In the world of competitive sports, April has become a month synonymous with breaking records. It was April 8, 1974, when Hank Aaron surpassed Babe Ruth's record of 714 homers to become the all-time home run king. On April 13, 2016, the Golden State Warriors ended their season with 73 wins, surpassing the record set by the '96 Chicago Bulls. That same night, retiring Los Angeles Lakers guard Kobe Bryant scored 60 points, the most scored by any NBA player in his final regular-season game. On April 29, 2016, Aubrey Drake Graham looked to become reigning champ' in the ever so competitive music industry.
Views, Drake's long-awaited fourth studio album, was released Thursday night exclusively through Apple Music. The 20-track project is the follow-up to last year's If You're Reading This It's Too Late, the Toronto rapper's last solo project.
Although it's apparent -- especially on tracks like "Keep the Family Close," the reggae-inspired "One Dance" and last year's chart-topping "Hotline Bling" -- that Drake has transcended hip-hop, the oft-heard debate amongst the culture's critics is whether or not he has a classic album under his belt. "He has a bunch of number-ones, but no classic," are words often heard in barbershop conversations or written in hip-hop blogs' comment sections. The 6 God boldly debunks the dissension on the Boi-1da produced "Hype," proclaiming: "Views already a classic."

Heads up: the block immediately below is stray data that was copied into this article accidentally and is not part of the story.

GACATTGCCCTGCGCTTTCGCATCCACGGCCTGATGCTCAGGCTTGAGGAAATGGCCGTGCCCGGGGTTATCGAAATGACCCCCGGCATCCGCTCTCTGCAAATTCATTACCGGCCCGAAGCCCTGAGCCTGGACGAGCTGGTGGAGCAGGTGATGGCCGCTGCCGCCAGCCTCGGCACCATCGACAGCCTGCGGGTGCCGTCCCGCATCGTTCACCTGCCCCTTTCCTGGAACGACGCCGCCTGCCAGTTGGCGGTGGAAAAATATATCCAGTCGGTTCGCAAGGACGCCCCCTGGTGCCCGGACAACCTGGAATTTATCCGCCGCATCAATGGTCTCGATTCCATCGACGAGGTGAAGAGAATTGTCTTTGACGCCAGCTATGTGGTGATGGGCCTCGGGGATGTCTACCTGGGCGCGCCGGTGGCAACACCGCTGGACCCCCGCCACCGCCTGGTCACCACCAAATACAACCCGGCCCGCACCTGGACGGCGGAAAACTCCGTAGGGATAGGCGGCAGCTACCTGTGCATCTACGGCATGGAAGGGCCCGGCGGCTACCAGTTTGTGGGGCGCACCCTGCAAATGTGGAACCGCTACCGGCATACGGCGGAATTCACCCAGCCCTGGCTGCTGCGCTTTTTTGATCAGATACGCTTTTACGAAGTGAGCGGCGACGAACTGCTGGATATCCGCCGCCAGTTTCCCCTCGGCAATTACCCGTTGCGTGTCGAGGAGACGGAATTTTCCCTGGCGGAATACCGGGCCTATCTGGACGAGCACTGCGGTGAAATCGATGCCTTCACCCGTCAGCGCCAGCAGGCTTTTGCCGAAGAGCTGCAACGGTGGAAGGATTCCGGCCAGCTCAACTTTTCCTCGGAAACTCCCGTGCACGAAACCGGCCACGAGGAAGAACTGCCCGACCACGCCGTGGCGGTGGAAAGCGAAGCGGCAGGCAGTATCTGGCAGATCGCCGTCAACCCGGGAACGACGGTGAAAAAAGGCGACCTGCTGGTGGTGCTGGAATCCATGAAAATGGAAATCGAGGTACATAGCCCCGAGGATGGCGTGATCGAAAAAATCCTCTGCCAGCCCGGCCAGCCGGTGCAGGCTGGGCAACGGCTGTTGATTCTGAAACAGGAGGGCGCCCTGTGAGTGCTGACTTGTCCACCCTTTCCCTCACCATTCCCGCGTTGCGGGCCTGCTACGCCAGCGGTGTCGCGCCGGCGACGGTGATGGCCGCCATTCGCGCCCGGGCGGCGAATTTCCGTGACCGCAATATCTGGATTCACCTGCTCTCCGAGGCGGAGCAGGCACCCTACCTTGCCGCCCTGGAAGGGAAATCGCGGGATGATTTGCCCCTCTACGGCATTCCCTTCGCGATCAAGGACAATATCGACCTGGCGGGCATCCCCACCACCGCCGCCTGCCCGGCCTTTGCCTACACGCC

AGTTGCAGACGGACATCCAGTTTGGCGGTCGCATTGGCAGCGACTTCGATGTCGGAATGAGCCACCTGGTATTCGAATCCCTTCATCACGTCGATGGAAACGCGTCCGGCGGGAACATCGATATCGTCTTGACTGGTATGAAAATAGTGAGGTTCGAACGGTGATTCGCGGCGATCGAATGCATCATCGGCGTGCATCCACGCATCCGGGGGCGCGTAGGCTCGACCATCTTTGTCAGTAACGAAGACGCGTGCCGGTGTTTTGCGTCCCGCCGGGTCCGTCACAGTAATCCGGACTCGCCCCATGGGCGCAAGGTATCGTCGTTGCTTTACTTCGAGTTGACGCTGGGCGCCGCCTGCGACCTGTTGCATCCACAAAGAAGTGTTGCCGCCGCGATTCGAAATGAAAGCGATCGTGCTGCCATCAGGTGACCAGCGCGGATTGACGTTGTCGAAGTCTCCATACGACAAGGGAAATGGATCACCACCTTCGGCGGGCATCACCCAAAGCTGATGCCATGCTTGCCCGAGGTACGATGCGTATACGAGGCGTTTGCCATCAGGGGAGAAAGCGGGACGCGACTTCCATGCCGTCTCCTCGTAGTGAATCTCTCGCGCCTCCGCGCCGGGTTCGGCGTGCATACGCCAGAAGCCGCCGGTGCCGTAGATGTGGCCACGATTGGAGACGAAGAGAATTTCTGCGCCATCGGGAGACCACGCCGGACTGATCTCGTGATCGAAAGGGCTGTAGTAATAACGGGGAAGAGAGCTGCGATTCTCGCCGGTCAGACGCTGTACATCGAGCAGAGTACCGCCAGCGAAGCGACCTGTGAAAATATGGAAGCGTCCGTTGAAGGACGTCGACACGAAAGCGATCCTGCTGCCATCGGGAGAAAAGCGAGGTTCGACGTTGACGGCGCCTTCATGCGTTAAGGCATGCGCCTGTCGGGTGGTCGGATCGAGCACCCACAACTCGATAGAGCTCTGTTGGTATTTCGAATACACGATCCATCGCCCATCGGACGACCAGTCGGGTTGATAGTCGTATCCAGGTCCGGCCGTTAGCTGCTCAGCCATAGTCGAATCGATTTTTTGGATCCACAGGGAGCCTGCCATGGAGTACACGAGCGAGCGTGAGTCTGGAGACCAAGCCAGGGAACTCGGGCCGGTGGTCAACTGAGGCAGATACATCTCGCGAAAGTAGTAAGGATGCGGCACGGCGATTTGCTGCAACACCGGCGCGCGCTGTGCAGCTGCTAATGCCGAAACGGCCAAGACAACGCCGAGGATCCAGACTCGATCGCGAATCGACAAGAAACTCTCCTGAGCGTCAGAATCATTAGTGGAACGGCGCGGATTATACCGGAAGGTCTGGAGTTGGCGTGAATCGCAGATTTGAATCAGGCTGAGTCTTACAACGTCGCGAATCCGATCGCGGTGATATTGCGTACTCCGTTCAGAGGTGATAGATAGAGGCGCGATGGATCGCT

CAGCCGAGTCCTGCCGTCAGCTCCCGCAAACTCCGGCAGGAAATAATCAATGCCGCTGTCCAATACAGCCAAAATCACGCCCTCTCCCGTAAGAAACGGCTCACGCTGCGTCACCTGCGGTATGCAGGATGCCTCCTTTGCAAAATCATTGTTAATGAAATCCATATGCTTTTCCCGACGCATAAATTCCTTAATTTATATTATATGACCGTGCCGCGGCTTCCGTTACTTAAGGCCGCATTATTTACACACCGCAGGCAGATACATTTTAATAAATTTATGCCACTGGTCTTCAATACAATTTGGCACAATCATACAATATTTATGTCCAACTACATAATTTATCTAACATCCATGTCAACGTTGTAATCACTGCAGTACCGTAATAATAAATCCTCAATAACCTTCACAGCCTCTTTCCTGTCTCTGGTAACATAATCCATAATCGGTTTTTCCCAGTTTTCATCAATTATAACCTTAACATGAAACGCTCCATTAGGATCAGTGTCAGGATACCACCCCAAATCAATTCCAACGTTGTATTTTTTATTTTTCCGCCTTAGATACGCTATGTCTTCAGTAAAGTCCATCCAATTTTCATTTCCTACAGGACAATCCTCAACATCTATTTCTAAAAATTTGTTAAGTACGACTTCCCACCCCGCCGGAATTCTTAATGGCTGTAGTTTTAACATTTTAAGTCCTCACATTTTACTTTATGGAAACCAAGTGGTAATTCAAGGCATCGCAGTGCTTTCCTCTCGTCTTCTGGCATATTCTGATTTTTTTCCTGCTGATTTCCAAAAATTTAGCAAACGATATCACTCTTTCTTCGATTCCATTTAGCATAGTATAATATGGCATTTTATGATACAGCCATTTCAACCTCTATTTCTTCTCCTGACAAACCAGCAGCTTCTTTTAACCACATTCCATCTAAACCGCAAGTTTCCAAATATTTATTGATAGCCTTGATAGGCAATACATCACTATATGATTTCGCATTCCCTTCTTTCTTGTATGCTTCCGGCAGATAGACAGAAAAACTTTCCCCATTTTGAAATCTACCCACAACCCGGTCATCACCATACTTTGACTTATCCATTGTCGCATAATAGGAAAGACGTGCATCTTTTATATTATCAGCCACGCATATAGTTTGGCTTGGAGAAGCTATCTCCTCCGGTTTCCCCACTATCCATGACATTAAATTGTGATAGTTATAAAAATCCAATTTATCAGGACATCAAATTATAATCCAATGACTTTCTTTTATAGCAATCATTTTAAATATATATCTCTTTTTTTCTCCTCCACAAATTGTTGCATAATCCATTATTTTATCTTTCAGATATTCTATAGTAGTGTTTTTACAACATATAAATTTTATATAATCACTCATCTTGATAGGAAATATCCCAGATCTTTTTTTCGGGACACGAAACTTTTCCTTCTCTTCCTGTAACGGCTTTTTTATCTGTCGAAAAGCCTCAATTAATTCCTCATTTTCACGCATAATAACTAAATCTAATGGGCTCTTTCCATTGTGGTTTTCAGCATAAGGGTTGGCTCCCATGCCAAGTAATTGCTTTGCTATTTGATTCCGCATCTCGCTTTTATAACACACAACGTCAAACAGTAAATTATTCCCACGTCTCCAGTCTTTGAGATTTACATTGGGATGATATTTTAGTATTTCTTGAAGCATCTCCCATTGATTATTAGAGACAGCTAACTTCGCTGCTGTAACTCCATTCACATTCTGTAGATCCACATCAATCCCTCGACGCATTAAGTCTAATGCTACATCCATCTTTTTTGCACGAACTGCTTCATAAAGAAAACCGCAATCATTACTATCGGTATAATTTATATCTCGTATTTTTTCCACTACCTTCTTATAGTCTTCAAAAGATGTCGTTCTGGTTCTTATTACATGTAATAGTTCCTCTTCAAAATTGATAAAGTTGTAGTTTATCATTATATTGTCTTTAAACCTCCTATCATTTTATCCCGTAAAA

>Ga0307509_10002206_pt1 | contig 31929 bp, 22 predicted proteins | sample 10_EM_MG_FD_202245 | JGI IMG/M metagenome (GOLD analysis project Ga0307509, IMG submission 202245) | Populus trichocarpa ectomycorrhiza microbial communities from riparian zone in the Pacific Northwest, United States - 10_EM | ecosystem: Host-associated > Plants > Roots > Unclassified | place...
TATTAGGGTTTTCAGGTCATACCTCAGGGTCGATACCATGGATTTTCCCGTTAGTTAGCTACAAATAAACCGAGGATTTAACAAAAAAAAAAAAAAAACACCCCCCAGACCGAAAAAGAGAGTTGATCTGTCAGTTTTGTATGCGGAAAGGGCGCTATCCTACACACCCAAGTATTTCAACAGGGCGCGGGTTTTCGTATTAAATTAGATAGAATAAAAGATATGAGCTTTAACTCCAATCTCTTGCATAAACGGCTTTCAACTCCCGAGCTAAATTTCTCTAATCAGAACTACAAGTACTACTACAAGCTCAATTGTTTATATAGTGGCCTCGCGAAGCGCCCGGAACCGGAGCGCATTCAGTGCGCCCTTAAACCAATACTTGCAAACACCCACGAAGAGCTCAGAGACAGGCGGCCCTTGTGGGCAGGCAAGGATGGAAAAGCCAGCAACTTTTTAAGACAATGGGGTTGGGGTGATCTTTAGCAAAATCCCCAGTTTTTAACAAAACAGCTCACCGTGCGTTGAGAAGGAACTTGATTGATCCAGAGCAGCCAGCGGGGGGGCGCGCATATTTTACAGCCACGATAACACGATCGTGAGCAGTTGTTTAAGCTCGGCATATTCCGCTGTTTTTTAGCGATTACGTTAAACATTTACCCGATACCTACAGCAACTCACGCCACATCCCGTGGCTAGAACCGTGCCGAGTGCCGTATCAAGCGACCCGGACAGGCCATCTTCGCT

Like most great competitors, Drake has mastered the art of psychological manipulation. Exhibit A: "Back to Back." Last summer's diss track aimed at Meek Mill never made direct mention of the Philly rapper. Not even once. In fact, the only rapper Drake mentioned by name was AR-AB -- Meek Mill ally-turned-nemesis. Drake also managed to gain the favor of The Breakfast Club co-host and longtime detractor Charlamagne Tha God by name-dropping him and sending him complimentary bottles of Dom Pérignon champagne. In doing so, OVO's head honcho was able to draw attention away from the matter at hand: whether or not he writes his own lyrics.
Exhibit B: "Summer Sixteen." In the battle cry that helped set the tone for Views, Drake attempts to placate the rivalry between him and fellow singer/rapper Chris Brown with the line: "Then I hit 'em with the Hotline/Chris Breezy with the dance moves." He boasts his affiliation with the Warriors: "Golden State running practice in my house," which, according to Drake, hasn't happened just yet. He also steps to The Throne: "I used to wanna be on Roc-A-Fella then I turned into Jay/Now I got a house in L.A./ Now I got a bigger pool than Ye/ And look man, Ye's pool is nice/Mine's just bigger's what I'm saying." This isn't his first time challenging the hip-hop heavyweights. On 2011's "I'm On One," Drizzy offhandedly raps: "I'm just feeling like the throne is for the taking/Watch me take it." A feat that came to fruition when he topped Jigga as the rapper with the most number-ones in the history of the R&B/Hip-Hop Songs chart in 2012. Both Kanye West and Jay Z are featured on the pre-album version of "Pop Style."
This is prime time for Drake. Much like Hank Aaron's royal rollout at Atlanta Stadium and Kobe's star-studded farewell at Staples Center, all eyes are on him. Will he surpass The Beatles for most songs simultaneously on Billboard's Hot 100 chart? Will he get that number-one spot on Billboard he's been longing for? Will Views eventually be heralded as a classic album? I guess we have to keep watching. Something tells me he's not quite ready for retirement.